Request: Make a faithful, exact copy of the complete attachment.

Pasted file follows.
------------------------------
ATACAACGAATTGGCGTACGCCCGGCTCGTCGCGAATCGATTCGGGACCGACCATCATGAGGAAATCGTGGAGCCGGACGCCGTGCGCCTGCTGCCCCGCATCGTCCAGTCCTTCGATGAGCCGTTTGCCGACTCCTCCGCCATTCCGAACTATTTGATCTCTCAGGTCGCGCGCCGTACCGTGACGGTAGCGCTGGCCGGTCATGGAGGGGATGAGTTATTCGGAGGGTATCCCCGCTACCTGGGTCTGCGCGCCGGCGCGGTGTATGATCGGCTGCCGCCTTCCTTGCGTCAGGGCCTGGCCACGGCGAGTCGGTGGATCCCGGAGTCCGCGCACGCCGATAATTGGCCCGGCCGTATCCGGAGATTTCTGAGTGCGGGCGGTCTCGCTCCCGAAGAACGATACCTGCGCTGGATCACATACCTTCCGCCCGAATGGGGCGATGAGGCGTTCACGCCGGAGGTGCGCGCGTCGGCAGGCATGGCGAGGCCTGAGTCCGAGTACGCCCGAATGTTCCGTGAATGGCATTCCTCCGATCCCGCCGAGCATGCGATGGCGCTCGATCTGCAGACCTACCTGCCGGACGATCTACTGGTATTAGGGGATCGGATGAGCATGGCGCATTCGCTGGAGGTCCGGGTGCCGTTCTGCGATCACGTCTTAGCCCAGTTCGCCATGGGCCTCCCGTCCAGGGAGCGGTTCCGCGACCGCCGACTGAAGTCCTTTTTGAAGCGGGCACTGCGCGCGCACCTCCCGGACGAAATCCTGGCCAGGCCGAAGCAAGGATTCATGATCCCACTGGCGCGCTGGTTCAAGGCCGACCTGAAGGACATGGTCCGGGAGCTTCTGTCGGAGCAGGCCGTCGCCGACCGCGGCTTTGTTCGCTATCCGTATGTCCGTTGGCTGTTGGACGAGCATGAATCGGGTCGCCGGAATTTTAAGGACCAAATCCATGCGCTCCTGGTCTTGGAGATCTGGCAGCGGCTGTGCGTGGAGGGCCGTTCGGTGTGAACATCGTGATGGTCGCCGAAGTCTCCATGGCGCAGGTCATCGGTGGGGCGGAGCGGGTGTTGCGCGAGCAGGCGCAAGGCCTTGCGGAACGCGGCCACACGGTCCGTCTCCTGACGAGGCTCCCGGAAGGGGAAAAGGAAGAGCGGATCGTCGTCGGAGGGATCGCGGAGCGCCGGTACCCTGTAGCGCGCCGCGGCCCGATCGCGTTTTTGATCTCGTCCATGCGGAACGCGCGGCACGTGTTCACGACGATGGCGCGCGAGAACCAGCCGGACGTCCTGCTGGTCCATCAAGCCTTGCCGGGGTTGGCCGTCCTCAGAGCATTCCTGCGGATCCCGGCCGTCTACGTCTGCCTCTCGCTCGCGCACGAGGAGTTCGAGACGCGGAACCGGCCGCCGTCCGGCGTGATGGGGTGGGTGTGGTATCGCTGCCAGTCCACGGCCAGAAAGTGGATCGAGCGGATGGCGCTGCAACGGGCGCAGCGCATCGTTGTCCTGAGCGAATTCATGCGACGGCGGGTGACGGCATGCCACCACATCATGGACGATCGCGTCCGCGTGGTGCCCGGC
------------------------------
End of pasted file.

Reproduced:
ATACAACGAATTGGCGTACGCCCGGCTCGTCGCGAATCGATTCGGGACCGACCATCATGAGGAAATCGTGGAGCCGGACGCCGTGCGCCTGCTGCCCCGCATCGTCCAGTCCTTCGATGAGCCGTTTGCCGACTCCTCCGCCATTCCGAACTATTTGATCTCTCAGGTCGCGCGCCGTACCGTGACGGTAGCGCTGGCCGGTCATGGAGGGGATGAGTTATTCGGAGGGTATCCCCGCTACCTGGGTCTGCGCGCCGGCGCGGTGTATGATCGGCTGCCGCCTTCCTTGCGTCAGGGCCTGGCCACGGCGAGTCGGTGGATCCCGGAGTCCGCGCACGCCGATAATTGGCCCGGCCGTATCCGGAGATTTCTGAGTGCGGGCGGTCTCGCTCCCGAAGAACGATACCTGCGCTGGATCACATACCTTCCGCCCGAATGGGGCGATGAGGCGTTCACGCCGGAGGTGCGCGCGTCGGCAGGCATGGCGAGGCCTGAGTCCGAGTACGCCCGAATGTTCCGTGAATGGCATTCCTCCGATCCCGCCGAGCATGCGATGGCGCTCGATCTGCAGACCTACCTGCCGGACGATCTACTGGTATTAGGGGATCGGATGAGCATGGCGCATTCGCTGGAGGTCCGGGTGCCGTTCTGCGATCACGTCTTAGCCCAGTTCGCCATGGGCCTCCCGTCCAGGGAGCGGTTCCGCGACCGCCGACTGAAGTCCTTTTTGAAGCGGGCACTGCGCGCGCACCTCCCGGACGAAATCCTGGCCAGGCCGAAGCAAGGATTCATGATCCCACTGGCGCGCTGGTTCAAGGCCGACCTGAAGGACATGGTCCGGGAGCTTCTGTCGGAGCAGGCCGTCGCCGACCGCGGCTTTGTTCGCTATCCGTATGTCCGTTGGCTGTTGGACGAGCATGAATCGGGTCGCCGGAATTTTAAGGACCAAATCCATGCGCTCCTGGTCTTGGAGATCTGGCAGCGGCTGTGCGTGGAGGGCCGTTCGGTGTGAACATCGTGATGGTCGCCGAAGTCTCCATGGCGCAGGTCATCGGTGGGGCGGAGCGGGTGTTGCGCGAGCAGGCGCAAGGCCTTGCGGAACGCGGCCACACGGTCCGTCTCCTGACGAGGCTCCCGGAAGGGGAAAAGGAAGAGCGGATCGTCGTCGGAGGGATCGCGGAGCGCCGGTACCCTGTAGCGCGCCGCGGCCCGATCGCGTTTTTGATCTCGTCCATGCGGAACGCGCGGCACGTGTTCACGACGATGGCGCGCGAGAACCAGCCGGACGTCCTGCTGGTCCATCAAGCCTTGCCGGGGTTGGCCGTCCTCAGAGCATTCCTGCGGATCCCGGCCGTCTACGTCTGCCTCTCGCTCGCGCACGAGGAGTTCGAGACGCGGAACCGGCCGCCGTCCGGCGTGATGGGGTGGGTGTGGTATCGCTGCCAGTCCACGGCCAGAAAGTGGATCGAGCGGATGGCGCTGCAACGGGCGCAGCGCATCGTTGTCCTGAGCGAATTCATGCGACGGCGGGTGACGGCATGCCACCACATCATGGACGATCGCGTCCGCGTGGTGCCCGGC